If you want to customize and build your computer, the Mac falls short terribly. It is not possible to get the Mac custom-built, and hardware customization possibilities are very limited. Of course, you can increase the RAM and upgrade your HDD and such, but your choices are limited even here. The number of brands available are very, very limited, and hence the possibility of competition bringing down the prices too is nonexistent. Another problem is that Mac parts can be difficult to source and very, very expensive. We have, in my office, several Macs that have been “earmarked for deletion” merely because it is cheaper (and easier) to get PCs than go hunting for the failed parts.

(Also, I would beg to differ with Mr Rockwell on the reliability of the Macs to such a large degree as he professes, since we do see Macs breaking down here … of course, unless Apple is choosing to sell lower-quality components in India, in which case Mr Rockwell’s claims about Apple’s honesty would need reconsidering…)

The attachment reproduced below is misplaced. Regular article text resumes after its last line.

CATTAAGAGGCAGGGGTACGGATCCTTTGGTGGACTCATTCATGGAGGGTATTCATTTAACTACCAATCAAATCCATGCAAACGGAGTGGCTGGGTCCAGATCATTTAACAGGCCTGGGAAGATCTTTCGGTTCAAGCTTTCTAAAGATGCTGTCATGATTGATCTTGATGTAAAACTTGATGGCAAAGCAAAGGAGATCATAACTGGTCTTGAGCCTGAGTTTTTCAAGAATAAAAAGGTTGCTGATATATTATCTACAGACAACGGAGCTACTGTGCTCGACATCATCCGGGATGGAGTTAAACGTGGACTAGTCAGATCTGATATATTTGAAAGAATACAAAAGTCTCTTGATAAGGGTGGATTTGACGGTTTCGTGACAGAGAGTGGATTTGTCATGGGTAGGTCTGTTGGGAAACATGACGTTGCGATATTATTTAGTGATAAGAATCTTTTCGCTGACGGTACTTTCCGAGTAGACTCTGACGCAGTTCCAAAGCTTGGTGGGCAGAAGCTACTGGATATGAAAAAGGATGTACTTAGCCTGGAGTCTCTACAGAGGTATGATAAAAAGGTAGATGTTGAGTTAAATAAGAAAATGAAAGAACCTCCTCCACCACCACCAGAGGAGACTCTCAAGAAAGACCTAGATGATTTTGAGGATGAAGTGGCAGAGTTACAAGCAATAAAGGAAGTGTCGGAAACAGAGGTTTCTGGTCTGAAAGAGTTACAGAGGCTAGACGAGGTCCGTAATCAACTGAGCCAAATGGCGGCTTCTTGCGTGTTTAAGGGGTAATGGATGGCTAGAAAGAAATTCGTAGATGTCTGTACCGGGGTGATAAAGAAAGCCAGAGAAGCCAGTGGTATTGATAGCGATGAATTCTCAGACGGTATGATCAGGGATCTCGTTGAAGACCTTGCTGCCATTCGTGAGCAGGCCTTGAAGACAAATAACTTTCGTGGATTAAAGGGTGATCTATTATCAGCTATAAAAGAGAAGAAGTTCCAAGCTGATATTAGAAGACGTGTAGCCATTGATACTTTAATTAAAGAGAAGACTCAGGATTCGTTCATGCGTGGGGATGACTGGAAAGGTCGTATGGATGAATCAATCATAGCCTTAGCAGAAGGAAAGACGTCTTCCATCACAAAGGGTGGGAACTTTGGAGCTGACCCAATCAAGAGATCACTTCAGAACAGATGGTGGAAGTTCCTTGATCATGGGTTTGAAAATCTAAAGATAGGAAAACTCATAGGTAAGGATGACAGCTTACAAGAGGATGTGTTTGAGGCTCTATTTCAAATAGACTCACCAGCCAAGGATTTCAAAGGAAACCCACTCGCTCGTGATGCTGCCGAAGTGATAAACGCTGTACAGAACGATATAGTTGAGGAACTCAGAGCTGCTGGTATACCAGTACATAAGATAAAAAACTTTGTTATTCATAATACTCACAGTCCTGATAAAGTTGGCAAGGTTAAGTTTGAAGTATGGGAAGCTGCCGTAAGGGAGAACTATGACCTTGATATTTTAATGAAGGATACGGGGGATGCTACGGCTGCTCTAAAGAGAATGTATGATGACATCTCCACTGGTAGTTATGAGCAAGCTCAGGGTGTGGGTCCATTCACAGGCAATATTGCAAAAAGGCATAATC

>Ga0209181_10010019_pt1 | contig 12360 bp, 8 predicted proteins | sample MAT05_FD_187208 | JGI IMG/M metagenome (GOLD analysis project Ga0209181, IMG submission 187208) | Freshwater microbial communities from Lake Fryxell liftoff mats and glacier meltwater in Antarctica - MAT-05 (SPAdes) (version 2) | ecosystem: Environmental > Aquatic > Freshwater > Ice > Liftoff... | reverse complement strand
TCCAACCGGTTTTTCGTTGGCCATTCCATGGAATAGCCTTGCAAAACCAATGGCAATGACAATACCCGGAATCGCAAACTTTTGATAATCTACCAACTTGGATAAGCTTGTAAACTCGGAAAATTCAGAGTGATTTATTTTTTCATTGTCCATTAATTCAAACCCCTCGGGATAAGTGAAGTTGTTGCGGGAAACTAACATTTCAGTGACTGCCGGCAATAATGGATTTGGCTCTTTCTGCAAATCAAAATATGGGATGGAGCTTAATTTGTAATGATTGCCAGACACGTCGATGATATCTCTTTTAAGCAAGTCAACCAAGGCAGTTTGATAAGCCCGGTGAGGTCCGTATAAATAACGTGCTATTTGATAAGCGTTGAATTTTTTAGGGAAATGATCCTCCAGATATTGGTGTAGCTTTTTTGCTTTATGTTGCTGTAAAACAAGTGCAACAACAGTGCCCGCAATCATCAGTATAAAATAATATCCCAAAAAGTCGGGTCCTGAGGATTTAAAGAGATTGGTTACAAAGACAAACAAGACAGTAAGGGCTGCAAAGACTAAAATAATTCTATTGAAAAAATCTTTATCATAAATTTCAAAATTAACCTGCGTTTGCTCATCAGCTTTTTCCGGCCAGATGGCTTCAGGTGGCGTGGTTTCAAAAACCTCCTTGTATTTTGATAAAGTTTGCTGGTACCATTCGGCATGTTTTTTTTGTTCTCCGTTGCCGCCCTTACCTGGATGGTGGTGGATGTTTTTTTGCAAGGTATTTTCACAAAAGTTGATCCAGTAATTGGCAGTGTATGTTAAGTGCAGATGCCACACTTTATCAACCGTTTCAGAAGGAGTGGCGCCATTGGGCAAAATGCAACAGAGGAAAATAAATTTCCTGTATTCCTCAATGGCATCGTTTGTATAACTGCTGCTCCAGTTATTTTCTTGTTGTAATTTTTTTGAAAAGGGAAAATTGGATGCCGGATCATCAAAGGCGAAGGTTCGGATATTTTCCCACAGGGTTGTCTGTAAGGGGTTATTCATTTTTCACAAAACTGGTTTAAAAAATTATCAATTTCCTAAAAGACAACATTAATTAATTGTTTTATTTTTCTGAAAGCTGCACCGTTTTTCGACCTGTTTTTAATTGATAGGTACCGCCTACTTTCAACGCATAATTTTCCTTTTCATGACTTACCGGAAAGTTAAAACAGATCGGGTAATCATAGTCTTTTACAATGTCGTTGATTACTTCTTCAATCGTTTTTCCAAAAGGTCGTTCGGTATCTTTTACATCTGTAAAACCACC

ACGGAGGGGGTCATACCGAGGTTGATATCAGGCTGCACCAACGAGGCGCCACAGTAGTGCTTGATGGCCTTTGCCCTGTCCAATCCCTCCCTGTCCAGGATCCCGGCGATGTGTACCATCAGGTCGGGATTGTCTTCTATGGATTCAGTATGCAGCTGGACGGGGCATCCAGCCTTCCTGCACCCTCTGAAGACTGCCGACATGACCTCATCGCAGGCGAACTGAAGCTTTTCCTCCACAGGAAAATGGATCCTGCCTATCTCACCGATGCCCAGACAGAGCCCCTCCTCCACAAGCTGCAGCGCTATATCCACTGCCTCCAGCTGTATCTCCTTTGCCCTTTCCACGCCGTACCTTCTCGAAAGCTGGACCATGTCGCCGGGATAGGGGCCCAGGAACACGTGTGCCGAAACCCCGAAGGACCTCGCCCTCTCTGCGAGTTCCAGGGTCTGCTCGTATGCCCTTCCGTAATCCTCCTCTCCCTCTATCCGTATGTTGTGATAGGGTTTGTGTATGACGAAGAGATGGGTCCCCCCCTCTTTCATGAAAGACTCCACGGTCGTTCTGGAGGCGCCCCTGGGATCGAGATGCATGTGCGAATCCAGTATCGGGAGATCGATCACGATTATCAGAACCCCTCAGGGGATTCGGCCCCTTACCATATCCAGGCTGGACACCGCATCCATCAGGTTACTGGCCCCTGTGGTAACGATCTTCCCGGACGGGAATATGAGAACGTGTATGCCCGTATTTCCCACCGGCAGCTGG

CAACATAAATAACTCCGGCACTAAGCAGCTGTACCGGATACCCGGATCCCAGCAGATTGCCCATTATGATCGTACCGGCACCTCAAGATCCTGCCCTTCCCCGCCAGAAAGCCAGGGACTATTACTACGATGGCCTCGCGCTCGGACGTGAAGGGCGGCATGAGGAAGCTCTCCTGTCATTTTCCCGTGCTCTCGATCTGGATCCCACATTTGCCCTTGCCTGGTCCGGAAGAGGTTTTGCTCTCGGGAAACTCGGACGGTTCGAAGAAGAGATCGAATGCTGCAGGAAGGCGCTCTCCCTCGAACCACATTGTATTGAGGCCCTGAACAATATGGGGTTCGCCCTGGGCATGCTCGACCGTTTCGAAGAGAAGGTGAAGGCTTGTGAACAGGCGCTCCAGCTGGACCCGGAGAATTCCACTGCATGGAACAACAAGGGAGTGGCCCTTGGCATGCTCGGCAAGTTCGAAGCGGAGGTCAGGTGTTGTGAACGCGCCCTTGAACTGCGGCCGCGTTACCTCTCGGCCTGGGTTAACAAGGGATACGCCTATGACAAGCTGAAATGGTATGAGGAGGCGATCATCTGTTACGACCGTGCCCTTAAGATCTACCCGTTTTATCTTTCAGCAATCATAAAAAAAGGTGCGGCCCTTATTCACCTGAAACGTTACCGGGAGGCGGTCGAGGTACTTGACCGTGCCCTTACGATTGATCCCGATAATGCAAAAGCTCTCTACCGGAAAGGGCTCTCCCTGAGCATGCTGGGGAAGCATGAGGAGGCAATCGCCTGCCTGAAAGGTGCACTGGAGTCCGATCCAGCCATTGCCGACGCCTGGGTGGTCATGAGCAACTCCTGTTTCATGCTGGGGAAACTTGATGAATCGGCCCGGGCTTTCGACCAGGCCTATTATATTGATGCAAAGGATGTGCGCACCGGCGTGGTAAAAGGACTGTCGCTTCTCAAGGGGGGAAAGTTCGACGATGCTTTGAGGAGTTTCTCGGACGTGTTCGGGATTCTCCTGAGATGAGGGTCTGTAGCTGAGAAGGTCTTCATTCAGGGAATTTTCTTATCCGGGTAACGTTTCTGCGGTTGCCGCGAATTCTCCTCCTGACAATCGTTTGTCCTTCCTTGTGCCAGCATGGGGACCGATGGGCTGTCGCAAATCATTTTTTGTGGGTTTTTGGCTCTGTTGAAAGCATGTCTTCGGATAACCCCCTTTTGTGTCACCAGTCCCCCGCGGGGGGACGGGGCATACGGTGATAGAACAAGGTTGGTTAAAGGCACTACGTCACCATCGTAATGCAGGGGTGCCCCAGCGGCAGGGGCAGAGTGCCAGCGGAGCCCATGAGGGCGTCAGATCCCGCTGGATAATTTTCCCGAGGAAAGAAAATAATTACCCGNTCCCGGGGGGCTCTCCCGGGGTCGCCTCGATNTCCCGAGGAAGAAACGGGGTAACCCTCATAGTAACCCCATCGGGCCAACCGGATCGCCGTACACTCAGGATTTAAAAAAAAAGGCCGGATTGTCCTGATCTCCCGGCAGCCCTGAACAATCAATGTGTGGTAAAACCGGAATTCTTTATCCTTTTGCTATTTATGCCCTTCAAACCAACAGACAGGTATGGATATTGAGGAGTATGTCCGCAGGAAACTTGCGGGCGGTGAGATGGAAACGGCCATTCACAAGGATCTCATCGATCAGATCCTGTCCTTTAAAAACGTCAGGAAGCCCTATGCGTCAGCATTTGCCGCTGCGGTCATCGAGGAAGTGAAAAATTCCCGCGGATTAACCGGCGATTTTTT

There is, however, a singular point that could alleviate the software problem to quite an extent … take a look at this, this, and this. Then again, look at this !

( Of course, the compatibility will fall short of 100%, especially for some software…)

To sum it up, if you want a classy and beautiful experience, go for the Mac. If you frequently experiment with software, and play computer games, choose the PC.

What will I do? I will save up and buy a MacBook, and I will try to run Windows applications on it…